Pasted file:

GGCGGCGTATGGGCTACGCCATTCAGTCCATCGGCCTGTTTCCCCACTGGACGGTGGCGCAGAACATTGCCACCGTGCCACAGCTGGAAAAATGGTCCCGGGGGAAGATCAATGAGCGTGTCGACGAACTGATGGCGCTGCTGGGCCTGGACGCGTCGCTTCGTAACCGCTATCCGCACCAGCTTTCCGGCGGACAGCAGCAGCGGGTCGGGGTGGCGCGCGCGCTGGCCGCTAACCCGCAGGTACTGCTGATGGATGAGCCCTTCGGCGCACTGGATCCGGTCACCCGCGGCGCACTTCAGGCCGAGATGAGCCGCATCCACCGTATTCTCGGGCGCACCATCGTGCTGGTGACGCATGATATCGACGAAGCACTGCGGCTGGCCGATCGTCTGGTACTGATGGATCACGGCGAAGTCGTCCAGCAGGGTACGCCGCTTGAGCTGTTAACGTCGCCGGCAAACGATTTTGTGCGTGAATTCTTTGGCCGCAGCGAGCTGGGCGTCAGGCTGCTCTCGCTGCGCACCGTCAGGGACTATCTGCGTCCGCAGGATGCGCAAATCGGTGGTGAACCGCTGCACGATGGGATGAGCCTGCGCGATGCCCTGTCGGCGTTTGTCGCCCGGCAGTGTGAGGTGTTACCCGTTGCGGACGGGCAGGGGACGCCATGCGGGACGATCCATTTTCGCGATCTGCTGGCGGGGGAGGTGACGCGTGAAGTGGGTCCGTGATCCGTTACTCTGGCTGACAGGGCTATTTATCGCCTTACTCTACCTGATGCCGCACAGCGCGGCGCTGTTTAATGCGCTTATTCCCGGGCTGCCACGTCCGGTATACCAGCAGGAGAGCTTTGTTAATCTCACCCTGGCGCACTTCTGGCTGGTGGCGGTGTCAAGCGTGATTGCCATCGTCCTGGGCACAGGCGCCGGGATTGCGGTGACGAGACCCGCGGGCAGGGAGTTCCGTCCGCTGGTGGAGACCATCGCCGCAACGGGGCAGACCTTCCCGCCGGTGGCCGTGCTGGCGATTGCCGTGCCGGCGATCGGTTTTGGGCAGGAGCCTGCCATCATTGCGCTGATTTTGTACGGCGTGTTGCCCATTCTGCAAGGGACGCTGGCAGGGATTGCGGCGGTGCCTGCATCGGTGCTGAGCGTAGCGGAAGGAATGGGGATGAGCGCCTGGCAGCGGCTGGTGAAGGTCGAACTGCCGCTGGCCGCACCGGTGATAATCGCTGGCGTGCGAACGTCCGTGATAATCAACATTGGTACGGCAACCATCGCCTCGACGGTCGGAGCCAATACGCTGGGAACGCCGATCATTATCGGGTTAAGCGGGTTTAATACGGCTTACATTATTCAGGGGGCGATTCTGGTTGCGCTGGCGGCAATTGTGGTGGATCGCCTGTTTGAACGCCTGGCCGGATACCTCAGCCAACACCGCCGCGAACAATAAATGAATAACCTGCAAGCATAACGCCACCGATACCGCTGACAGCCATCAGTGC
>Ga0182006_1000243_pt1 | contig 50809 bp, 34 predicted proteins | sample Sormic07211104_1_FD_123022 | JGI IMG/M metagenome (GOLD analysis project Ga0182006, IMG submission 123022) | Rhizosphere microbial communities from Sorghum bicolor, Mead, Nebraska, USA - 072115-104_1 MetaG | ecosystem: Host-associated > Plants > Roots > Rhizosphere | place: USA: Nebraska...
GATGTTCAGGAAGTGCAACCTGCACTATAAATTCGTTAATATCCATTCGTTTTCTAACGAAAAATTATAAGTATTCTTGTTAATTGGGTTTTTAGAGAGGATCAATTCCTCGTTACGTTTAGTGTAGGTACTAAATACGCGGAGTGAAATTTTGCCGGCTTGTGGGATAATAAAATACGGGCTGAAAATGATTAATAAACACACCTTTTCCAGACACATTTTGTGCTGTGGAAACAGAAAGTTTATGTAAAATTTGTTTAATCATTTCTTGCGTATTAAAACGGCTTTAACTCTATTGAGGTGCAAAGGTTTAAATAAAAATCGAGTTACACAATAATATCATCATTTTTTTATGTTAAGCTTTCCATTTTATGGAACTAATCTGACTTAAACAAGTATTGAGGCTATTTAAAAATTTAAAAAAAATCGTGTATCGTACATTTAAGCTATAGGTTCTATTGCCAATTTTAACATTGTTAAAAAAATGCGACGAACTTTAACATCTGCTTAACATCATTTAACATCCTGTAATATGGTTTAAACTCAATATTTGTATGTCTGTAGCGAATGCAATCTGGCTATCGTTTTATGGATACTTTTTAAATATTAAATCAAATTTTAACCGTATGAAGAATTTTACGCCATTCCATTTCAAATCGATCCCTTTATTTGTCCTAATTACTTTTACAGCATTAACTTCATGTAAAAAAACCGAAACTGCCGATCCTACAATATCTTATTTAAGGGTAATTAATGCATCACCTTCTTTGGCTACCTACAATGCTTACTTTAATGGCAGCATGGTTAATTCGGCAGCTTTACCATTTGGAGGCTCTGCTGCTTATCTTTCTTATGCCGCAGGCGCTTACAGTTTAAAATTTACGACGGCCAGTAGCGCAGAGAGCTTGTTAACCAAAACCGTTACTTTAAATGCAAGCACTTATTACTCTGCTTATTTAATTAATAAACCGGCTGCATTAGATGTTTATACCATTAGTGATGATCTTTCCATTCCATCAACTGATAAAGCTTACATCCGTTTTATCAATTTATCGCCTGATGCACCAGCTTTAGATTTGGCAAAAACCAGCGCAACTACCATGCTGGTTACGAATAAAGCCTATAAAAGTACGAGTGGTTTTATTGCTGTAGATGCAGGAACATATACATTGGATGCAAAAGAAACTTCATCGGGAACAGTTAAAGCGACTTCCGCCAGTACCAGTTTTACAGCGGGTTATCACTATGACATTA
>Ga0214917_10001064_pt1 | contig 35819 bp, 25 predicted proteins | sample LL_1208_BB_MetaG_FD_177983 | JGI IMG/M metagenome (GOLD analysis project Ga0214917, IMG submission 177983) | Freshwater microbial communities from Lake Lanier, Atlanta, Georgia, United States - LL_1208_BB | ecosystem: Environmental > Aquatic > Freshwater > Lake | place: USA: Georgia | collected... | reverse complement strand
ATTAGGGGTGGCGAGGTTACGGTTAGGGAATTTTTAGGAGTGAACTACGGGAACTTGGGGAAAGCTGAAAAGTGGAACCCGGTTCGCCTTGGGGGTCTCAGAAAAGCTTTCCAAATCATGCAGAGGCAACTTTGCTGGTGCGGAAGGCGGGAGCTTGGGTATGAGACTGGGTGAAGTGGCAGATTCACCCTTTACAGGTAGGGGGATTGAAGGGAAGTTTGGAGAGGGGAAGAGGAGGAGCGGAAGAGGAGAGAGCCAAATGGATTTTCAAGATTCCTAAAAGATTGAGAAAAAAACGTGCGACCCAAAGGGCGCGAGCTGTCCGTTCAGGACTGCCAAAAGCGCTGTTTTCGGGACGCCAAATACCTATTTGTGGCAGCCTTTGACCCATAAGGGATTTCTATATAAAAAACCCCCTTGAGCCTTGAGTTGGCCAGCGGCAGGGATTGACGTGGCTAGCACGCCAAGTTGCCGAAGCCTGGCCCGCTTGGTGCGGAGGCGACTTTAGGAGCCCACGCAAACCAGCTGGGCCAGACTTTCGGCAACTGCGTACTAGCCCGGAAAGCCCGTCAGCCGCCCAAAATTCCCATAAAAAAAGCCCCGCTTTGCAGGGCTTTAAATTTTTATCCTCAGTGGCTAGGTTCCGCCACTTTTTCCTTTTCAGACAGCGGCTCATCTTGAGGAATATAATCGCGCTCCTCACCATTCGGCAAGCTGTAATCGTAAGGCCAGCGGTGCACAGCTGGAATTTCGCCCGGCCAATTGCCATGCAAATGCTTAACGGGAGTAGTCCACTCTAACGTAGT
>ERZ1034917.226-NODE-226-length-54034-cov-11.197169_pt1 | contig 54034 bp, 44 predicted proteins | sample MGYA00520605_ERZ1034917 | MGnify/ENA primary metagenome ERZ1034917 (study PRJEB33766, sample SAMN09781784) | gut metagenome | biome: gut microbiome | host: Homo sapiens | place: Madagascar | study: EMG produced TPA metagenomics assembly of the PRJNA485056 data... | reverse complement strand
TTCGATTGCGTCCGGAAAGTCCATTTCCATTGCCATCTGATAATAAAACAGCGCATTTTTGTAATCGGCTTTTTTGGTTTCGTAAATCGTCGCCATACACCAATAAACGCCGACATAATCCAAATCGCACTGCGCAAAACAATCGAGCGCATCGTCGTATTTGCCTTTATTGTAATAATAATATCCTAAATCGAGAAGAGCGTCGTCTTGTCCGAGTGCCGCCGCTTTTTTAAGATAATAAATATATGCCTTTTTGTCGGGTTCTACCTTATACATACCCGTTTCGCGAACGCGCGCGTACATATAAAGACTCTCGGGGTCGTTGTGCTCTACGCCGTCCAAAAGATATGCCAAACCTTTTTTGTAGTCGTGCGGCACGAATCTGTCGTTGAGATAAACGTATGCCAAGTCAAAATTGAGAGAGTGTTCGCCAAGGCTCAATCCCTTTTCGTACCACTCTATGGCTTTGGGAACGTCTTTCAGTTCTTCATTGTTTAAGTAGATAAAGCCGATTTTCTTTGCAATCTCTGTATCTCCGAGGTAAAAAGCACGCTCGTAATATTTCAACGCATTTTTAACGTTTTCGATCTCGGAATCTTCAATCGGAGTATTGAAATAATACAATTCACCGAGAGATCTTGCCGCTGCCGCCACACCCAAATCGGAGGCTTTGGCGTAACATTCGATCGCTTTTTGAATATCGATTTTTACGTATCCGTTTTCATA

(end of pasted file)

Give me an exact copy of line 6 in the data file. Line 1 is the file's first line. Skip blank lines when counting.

>ERZ1034917.226-NODE-226-length-54034-cov-11.197169_pt1 | contig 54034 bp, 44 predicted proteins | sample MGYA00520605_ERZ1034917 | MGnify/ENA primary metagenome ERZ1034917 (study PRJEB33766, sample SAMN09781784) | gut metagenome | biome: gut microbiome | host: Homo sapiens | place: Madagascar | study: EMG produced TPA metagenomics assembly of the PRJNA485056 data... | reverse complement strand